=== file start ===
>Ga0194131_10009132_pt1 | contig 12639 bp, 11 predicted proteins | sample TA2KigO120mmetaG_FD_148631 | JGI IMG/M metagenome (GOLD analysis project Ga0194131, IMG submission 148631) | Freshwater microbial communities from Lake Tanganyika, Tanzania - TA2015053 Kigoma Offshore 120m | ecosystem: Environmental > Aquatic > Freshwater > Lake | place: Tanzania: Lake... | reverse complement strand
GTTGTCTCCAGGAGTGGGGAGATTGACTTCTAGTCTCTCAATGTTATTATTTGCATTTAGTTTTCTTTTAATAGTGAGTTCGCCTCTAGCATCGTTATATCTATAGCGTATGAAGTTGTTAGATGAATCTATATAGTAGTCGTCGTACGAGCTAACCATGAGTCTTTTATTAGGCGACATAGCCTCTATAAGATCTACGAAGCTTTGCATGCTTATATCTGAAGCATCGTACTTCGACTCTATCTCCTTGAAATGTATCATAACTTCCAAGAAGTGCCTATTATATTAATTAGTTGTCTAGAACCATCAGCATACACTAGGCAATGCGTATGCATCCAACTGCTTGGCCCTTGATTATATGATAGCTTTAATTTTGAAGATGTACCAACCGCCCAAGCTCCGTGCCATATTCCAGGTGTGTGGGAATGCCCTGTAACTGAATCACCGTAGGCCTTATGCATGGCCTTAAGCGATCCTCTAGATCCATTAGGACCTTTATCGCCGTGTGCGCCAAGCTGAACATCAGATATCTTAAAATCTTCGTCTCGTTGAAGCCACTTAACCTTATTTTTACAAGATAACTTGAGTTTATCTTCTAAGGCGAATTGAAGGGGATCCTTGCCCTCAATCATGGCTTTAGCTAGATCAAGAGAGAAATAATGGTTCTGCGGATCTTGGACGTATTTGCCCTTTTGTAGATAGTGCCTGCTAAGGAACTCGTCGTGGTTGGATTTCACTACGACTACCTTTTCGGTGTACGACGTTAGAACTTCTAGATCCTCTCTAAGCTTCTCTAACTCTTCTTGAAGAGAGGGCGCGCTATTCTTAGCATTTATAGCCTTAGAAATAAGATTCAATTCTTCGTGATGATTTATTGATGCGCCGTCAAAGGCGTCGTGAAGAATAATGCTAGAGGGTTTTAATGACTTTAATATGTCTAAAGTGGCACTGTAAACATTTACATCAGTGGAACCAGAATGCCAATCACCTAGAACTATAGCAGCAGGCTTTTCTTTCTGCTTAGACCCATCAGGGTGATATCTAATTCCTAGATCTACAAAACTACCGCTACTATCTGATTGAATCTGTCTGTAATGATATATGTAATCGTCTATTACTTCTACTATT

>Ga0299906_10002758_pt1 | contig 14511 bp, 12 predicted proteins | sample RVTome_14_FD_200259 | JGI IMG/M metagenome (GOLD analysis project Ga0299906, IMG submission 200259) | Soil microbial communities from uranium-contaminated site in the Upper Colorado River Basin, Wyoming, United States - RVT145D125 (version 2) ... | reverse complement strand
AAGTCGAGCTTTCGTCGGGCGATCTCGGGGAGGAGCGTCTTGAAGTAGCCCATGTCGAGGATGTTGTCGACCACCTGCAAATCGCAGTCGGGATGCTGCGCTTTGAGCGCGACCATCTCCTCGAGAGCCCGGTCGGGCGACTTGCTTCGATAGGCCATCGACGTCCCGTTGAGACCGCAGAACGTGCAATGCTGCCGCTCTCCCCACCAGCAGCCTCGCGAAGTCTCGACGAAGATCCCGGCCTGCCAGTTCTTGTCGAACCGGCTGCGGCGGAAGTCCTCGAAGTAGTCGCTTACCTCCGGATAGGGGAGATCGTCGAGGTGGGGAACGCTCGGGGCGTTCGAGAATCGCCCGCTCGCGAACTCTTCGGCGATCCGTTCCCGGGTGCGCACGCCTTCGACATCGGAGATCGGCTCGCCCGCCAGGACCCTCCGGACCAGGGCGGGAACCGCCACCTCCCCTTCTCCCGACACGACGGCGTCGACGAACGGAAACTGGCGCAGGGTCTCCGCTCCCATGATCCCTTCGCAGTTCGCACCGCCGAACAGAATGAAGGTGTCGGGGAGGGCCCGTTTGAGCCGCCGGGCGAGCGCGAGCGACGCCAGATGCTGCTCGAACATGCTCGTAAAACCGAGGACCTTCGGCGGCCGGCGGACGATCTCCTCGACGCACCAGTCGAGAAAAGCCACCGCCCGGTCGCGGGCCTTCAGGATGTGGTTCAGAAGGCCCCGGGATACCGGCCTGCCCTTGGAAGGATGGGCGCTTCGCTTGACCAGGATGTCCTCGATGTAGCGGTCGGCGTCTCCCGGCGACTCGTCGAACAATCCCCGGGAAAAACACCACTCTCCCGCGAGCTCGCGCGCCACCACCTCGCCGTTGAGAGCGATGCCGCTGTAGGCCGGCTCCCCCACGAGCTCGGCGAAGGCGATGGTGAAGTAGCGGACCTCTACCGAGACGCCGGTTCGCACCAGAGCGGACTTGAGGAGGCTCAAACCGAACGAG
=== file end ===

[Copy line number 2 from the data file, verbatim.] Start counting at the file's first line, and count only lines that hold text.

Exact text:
GTTGTCTCCAGGAGTGGGGAGATTGACTTCTAGTCTCTCAATGTTATTATTTGCATTTAGTTTTCTTTTAATAGTGAGTTCGCCTCTAGCATCGTTATATCTATAGCGTATGAAGTTGTTAGATGAATCTATATAGTAGTCGTCGTACGAGCTAACCATGAGTCTTTTATTAGGCGACATAGCCTCTATAAGATCTACGAAGCTTTGCATGCTTATATCTGAAGCATCGTACTTCGACTCTATCTCCTTGAAATGTATCATAACTTCCAAGAAGTGCCTATTATATTAATTAGTTGTCTAGAACCATCAGCATACACTAGGCAATGCGTATGCATCCAACTGCTTGGCCCTTGATTATATGATAGCTTTAATTTTGAAGATGTACCAACCGCCCAAGCTCCGTGCCATATTCCAGGTGTGTGGGAATGCCCTGTAACTGAATCACCGTAGGCCTTATGCATGGCCTTAAGCGATCCTCTAGATCCATTAGGACCTTTATCGCCGTGTGCGCCAAGCTGAACATCAGATATCTTAAAATCTTCGTCTCGTTGAAGCCACTTAACCTTATTTTTACAAGATAACTTGAGTTTATCTTCTAAGGCGAATTGAAGGGGATCCTTGCCCTCAATCATGGCTTTAGCTAGATCAAGAGAGAAATAATGGTTCTGCGGATCTTGGACGTATTTGCCCTTTTGTAGATAGTGCCTGCTAAGGAACTCGTCGTGGTTGGATTTCACTACGACTACCTTTTCGGTGTACGACGTTAGAACTTCTAGATCCTCTCTAAGCTTCTCTAACTCTTCTTGAAGAGAGGGCGCGCTATTCTTAGCATTTATAGCCTTAGAAATAAGATTCAATTCTTCGTGATGATTTATTGATGCGCCGTCAAAGGCGTCGTGAAGAATAATGCTAGAGGGTTTTAATGACTTTAATATGTCTAAAGTGGCACTGTAAACATTTACATCAGTGGAACCAGAATGCCAATCACCTAGAACTATAGCAGCAGGCTTTTCTTTCTGCTTAGACCCATCAGGGTGATATCTAATTCCTAGATCTACAAAACTACCGCTACTATCTGATTGAATCTGTCTGTAATGATATATGTAATCGTCTATTACTTCTACTATT